When the U.S. and Japan completed bilateral navy training exercises in the South China Sea on June 23, it did not go unnoticed by Beijing. China has interpreted the training as a direct provocation in their backyard. In the weeks since, the South China Sea has become an arena of military showmanship, and the growing number of forces has outdone calls to ease tensions. 

HAWAIIAN Testing Zone in the South China Sea

Japanese and American forces have increased their numbers, and the region has become a primary testing zone for the countries’ respective autonomous air and naval forces. U.S. Special Operations Command is at the forefront of the testing in Hawaii. Two SEAL mini subs (22-foot SEAL Delivery Vehicle Mark 11’s) are undergoing launch and recovery tests off the Hawaiian coast. Also known as the Shallow Water Combat Submersible, the raft is “specifically designed to insert and extract Special Operations Forces in high-threat areas,” says its builder Teledyne Brown Engineering. 

The timing and location of this training are relevant to the tensions in the South China Sea. “The National Defense Strategy is clear: We’ve got to build a more lethal force,” said Army Gen. Richard Clarke, head of Special Operations Command. “We have to continue to foster our allies and grow more partners and we’ve got to reform; in the case of SOCOM we’ve got to reform to meet those threats.”

Different Threats Brings Different Military Responses

While the U.S. is a world leader in military prowess, much of its recent military conflict has taken place against small enemies in the deserts of the Middle East. Logistically, a conflict over the South China Sea would prove a much different threat, and tensions have put the pressure on the Pentagon to adapt to those threats.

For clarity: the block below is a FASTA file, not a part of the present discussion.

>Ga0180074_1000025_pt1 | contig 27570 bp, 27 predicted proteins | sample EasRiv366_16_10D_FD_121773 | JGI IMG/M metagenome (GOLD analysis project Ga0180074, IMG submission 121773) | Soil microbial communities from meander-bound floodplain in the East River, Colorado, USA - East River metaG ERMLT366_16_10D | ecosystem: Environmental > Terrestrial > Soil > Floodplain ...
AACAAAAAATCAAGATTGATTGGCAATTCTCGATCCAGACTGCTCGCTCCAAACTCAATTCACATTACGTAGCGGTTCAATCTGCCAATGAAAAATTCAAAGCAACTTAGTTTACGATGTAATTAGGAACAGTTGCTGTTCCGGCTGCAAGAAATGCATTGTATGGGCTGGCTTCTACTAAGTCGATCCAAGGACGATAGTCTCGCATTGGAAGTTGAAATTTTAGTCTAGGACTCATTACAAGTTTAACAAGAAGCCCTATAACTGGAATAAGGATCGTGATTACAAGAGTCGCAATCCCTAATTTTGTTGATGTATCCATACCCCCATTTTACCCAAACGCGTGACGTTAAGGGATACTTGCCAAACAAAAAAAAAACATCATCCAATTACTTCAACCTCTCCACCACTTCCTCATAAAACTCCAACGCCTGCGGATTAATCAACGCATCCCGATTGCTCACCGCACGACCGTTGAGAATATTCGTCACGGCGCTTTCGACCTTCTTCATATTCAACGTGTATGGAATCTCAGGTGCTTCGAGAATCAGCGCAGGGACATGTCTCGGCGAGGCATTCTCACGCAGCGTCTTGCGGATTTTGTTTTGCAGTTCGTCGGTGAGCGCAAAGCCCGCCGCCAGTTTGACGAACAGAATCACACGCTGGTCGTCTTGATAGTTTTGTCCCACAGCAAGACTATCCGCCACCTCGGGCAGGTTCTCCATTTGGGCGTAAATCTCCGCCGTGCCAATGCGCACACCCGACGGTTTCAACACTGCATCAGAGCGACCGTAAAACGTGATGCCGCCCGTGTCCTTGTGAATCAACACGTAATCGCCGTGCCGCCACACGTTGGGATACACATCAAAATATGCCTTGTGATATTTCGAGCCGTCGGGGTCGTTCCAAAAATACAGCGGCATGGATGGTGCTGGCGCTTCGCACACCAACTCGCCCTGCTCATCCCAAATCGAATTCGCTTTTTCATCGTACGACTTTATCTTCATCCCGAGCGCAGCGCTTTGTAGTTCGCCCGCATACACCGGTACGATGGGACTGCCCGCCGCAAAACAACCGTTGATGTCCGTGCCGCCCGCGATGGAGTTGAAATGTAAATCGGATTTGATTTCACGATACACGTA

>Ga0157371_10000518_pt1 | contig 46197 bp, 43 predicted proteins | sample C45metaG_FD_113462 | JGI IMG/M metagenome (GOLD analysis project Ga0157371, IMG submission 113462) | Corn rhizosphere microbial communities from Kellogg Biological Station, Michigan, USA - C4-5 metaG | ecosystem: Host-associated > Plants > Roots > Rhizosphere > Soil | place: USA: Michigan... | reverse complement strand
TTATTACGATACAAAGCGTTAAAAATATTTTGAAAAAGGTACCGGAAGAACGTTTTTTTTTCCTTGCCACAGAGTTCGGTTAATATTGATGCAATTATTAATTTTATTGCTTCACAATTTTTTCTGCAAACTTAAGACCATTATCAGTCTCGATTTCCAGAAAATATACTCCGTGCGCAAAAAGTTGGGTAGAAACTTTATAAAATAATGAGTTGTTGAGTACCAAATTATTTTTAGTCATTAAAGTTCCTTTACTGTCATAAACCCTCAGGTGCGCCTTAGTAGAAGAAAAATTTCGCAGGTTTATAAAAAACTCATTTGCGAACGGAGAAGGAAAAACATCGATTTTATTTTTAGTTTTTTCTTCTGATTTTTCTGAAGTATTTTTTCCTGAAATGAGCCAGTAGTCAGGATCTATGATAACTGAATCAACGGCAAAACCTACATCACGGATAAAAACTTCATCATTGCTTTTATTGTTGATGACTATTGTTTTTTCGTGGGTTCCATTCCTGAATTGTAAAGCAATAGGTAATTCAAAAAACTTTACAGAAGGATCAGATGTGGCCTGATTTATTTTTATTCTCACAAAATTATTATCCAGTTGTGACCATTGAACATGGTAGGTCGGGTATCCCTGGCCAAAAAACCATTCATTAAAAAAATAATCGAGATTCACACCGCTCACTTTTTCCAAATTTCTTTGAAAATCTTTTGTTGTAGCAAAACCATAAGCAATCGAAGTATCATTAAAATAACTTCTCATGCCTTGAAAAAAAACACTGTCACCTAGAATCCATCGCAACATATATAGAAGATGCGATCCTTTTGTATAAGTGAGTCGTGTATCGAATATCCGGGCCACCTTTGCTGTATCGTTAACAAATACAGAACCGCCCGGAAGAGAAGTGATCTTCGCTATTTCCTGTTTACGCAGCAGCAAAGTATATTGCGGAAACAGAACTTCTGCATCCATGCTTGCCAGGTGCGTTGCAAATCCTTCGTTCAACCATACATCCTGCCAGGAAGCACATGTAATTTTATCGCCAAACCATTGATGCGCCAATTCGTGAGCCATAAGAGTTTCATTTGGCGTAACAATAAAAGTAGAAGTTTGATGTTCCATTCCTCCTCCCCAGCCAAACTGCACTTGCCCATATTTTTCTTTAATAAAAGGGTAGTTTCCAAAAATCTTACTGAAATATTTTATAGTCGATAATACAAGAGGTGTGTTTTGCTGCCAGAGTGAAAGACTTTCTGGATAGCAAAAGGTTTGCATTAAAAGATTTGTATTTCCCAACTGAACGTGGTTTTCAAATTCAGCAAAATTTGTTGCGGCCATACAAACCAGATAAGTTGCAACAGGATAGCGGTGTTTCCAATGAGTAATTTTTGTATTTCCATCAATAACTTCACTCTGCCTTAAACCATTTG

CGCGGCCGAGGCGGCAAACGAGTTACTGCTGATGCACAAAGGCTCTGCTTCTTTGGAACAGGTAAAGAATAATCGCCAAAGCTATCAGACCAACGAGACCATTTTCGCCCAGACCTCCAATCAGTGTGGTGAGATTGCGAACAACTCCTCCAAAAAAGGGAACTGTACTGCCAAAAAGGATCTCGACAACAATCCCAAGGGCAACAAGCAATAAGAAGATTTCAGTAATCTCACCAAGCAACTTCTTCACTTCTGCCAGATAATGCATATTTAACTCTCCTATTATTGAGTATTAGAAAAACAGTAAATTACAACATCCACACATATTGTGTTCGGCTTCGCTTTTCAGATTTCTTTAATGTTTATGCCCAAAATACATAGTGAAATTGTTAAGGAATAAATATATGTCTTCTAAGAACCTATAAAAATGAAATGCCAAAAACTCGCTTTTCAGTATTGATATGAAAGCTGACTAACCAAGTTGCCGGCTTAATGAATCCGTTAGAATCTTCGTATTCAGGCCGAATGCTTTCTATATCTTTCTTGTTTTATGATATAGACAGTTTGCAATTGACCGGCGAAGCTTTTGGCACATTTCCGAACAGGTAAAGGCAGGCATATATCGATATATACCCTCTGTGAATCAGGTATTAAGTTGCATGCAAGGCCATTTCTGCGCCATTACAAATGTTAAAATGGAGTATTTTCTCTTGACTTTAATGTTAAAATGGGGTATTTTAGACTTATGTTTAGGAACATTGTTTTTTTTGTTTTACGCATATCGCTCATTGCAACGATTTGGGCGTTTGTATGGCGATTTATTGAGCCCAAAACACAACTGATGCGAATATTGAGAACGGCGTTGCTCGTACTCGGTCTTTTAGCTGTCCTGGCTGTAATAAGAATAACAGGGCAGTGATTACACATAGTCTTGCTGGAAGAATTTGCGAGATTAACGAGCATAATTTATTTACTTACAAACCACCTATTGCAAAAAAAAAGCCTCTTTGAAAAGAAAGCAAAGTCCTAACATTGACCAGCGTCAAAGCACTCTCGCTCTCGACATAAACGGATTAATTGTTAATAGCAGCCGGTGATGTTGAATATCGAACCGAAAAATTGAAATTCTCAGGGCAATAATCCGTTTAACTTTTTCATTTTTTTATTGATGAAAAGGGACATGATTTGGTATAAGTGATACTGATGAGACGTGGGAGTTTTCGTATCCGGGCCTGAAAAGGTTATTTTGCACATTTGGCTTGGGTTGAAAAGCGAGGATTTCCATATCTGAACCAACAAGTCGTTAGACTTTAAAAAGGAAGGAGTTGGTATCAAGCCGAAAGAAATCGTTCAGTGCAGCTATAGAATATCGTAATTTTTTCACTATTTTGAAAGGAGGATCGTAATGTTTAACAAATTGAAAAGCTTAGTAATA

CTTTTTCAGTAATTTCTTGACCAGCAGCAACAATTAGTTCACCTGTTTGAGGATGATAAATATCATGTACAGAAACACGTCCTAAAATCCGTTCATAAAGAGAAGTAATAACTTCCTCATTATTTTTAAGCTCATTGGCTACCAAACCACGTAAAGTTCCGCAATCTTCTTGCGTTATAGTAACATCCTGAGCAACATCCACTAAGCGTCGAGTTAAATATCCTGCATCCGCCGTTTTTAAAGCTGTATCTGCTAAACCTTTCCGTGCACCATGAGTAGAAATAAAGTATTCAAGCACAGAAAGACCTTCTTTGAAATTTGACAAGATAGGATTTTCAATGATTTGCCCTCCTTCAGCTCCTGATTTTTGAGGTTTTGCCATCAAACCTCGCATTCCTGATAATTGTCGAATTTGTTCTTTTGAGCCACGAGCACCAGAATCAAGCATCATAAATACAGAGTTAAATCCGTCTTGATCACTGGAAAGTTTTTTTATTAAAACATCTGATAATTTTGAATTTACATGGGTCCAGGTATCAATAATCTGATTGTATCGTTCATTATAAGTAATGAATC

The Air Force responded to this challenge on Saturday. Taking off from Louisiana, a B-52 Stratofortress flew halfway across the world to join two U.S. carriers in the South China Sea. 

“Back home we would celebrate the Fourth by launching fireworks,” Yeoman 2nd Class Chareese Knox, assigned to one of the carriers, said in a statement on Saturday, “but nothing celebrates freedom like launching fighter jets from the middle of the ocean at night.”

Training Exercises Increase Tensions in International Waters

The 28-hour mission served to demonstrate that the U.S. has the ability to “rapidly deploy to a forward-operating base and execute long-range strike missions,” said PACAF squadron commander Lt. Col. Christopher Duff. The flight was undoubtedly a further show of force to China, who called the exercise a mere flex of military muscle out of “totally ulterior motives.” The attitude of the White House to China has only mirrored the rising tensions over the Pacific.

In recent weeks, the tactical exercises over the South China Sea are part of an ongoing military buildup on both sides. U.S. carriers and ships are often shadowed by Chinese submarines with both sides taking note of what they can from the other’s tactics. The U.S. maintains its right to be in international waters, but as Beijing continues to claim much of the South China for itself, the rising U.S. presence is sure to heat up already rising tensions. 

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Jack is a finance and economics major at the University of Nebraska and a graduate of Creighton Prep. Husker/Cub guy. Used to throw a decent curveball, but running is his game now.